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China tech

Baidu's self-driving $5 taxis hit Beijing park in Olympic warm-up

China's first paid autonomous vehicles to set out on eight-stop route

The Apollo Go taxi service will link eight stops covering 2.7 sq. kilometers in the Beijing's Shougang Park. (Photo courtesy of Baidu)

BEIJING -- Baidu, the Chinese tech company known for its search engine, has passed its driver's test and will debut its fleet of autonomous taxis to the public this weekend in what will be China's first paid self-driving service with no one behind the wheel.

The robotaxis will be remotely monitored and support will be available in case of emergency. While there is no driver, the vehicles will be manned with a service member in the passenger seat. Passengers will verify their identification and health conditions on a smartphone app before getting in, which will not start moving until passengers fasten their seat belts.

The Apollo Go service will be available starting Sunday in Shougang Park on the outskirts of Beijing -- one of the venues of the 2022 Winter Olympics.

"Introducing unmanned services is an indispensable stage for the commercialization of autonomous driving," Wang Yunpeng, vice president and general manager of autonomous driving technology at Baidu, said in a statement. "The commercialization of autonomous driving can alleviate congestion effectively and help to reach the peak carbon dioxide emissions and achieve carbon neutrality in China."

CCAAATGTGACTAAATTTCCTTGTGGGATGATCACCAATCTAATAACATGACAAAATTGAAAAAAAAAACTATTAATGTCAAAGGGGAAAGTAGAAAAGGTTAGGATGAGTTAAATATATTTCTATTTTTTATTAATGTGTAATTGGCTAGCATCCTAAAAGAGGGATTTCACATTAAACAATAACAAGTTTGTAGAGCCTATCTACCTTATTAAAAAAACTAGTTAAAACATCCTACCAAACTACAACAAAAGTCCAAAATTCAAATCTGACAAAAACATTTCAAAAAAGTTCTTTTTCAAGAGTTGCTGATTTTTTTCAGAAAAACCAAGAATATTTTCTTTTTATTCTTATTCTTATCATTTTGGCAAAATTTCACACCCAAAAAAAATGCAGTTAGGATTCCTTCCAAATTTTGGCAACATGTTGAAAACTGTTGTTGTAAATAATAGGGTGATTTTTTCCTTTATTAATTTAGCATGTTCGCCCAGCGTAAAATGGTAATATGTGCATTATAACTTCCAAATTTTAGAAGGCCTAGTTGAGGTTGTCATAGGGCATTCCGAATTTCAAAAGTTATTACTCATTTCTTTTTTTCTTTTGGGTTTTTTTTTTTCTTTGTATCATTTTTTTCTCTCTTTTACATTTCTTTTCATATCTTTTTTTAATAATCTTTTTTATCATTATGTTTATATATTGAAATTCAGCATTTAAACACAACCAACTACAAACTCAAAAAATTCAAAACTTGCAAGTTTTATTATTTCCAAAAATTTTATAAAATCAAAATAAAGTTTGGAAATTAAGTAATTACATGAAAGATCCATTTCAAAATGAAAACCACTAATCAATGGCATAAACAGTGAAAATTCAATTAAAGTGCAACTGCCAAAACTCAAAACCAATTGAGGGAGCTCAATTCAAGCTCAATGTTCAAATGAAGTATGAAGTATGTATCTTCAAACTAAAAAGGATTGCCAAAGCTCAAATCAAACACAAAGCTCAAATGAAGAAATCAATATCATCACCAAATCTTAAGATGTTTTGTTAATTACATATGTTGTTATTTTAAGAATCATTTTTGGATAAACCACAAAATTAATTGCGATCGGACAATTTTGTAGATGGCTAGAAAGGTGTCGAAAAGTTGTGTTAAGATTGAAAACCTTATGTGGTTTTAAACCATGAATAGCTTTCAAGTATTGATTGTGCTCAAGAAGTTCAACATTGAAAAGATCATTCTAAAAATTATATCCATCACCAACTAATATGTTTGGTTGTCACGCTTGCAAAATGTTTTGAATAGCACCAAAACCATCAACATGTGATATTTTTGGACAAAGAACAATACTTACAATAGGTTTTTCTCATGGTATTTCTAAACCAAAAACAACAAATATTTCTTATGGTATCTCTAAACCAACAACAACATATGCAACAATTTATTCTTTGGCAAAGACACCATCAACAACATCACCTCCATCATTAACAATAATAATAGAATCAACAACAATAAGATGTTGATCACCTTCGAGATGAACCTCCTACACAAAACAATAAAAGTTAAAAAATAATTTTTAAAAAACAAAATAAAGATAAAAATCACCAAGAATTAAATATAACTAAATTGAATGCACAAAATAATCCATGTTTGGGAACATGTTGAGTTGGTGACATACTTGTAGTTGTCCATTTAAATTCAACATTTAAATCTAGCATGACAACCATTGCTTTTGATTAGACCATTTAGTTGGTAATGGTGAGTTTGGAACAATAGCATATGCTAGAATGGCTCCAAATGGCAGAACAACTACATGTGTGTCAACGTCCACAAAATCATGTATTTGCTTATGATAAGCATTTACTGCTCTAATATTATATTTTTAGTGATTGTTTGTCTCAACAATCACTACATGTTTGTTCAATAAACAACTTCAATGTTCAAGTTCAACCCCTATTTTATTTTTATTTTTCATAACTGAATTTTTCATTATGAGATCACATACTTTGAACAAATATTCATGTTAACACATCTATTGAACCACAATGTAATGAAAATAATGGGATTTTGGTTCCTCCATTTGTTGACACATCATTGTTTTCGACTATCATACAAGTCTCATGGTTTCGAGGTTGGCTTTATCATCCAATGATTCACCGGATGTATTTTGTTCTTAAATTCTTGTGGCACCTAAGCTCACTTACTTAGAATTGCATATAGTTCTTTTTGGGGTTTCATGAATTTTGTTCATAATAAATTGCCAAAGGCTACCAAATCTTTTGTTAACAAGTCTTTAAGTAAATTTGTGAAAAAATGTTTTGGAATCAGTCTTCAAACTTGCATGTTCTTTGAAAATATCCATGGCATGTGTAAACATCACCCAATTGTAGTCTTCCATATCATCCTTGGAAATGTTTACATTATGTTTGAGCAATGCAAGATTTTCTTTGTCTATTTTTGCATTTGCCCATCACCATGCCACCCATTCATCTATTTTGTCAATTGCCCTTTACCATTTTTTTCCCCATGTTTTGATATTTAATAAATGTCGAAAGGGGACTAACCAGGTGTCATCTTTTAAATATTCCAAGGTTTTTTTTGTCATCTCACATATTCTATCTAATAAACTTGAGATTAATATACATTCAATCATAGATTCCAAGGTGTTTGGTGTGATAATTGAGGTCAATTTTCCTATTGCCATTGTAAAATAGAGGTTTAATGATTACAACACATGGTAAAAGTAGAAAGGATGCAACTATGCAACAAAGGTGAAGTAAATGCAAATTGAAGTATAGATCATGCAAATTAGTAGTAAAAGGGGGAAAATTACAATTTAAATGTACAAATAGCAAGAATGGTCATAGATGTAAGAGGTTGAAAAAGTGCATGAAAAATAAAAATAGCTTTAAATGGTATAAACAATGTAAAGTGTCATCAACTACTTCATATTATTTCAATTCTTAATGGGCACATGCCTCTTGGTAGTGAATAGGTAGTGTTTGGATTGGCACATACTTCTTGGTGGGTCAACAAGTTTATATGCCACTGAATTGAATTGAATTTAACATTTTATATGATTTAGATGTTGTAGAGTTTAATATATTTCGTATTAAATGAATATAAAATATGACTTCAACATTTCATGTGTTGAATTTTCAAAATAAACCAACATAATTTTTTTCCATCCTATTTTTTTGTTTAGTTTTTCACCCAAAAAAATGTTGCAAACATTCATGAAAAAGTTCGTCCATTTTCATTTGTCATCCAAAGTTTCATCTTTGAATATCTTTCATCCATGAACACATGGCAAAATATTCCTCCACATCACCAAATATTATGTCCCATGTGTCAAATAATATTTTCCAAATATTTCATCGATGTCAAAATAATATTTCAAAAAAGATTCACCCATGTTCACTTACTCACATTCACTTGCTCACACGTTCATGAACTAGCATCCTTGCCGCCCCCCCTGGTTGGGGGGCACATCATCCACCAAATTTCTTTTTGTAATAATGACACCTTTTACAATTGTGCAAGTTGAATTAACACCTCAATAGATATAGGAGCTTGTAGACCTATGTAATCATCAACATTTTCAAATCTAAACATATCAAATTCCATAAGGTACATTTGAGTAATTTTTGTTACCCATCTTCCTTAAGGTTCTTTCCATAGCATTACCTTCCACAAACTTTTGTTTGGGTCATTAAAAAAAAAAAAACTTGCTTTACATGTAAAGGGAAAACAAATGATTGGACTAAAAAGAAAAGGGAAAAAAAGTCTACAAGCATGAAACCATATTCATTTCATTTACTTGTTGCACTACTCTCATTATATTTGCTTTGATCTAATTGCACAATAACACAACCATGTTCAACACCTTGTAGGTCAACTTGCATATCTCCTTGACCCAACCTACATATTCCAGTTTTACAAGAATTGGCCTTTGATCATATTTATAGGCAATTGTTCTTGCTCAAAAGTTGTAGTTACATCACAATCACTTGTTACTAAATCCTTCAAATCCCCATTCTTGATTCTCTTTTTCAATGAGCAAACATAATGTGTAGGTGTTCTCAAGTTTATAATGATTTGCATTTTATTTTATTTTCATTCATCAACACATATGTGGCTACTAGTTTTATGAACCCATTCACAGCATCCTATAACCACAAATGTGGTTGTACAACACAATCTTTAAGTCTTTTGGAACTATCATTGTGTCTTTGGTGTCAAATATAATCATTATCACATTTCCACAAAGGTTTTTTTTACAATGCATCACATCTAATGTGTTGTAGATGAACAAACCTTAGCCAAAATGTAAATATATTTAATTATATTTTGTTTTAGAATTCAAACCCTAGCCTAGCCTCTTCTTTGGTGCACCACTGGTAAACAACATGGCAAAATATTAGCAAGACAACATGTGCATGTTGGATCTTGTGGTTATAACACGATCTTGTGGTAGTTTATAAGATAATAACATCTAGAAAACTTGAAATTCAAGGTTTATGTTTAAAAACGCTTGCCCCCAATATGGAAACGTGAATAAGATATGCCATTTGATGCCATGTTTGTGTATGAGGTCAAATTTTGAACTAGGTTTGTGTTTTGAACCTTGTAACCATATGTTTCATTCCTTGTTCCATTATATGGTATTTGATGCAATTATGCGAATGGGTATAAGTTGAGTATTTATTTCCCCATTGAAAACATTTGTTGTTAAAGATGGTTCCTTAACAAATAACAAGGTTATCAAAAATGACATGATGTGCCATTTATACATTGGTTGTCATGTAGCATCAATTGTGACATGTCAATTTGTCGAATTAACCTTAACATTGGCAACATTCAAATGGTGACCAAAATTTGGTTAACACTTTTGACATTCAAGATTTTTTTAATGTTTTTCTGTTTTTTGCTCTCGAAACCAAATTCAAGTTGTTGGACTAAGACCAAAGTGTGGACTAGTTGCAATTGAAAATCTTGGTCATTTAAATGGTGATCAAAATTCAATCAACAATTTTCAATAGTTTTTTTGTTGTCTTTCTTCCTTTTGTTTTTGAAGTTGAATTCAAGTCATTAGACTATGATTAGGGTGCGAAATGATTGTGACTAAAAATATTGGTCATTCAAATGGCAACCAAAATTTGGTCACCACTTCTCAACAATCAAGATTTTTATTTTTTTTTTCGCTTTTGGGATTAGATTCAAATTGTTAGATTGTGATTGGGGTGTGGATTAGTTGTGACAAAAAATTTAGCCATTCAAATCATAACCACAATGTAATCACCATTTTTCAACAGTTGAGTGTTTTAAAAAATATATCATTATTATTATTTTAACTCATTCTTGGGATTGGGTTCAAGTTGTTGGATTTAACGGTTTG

The taxis will pick up and drop off passengers at eight stops, covering an area of 2.7 sq. kilometers, including a hotel, cafe and a parking lot. During the 2022 Games, the robotaxis will be available to provide shuttle services for athletes and staff, the company said.

The service will use a fleet of about 10 vehicles, which were developed based on the Hongqi passenger cars from state-owned automaker FAW with Baidu's involvement. To entice the public to use the 30 yuan ($4.60) service, 40 yuan worth of vouchers for facilities will be offered to passengers after their rides.

Launched in 2017, Baidu's Apollo open platform has led China's efforts to develop autonomous driving technologies with the government backing. Its network includes leading automakers from the U.S., Japan and Europe, as well as chipmaker NXP Semiconductors and others. The goal is to have 1 million vehicles equipped with Apollo technology in three to five years.

Baidu is also collaborating with Zhejiang Geely Holding Group on building and selling electric vehicles featuring autonomous driving technology. The duo is investing 50 billion yuan over five years, with plans to release the new vehicles within three years, according to Chinese media.

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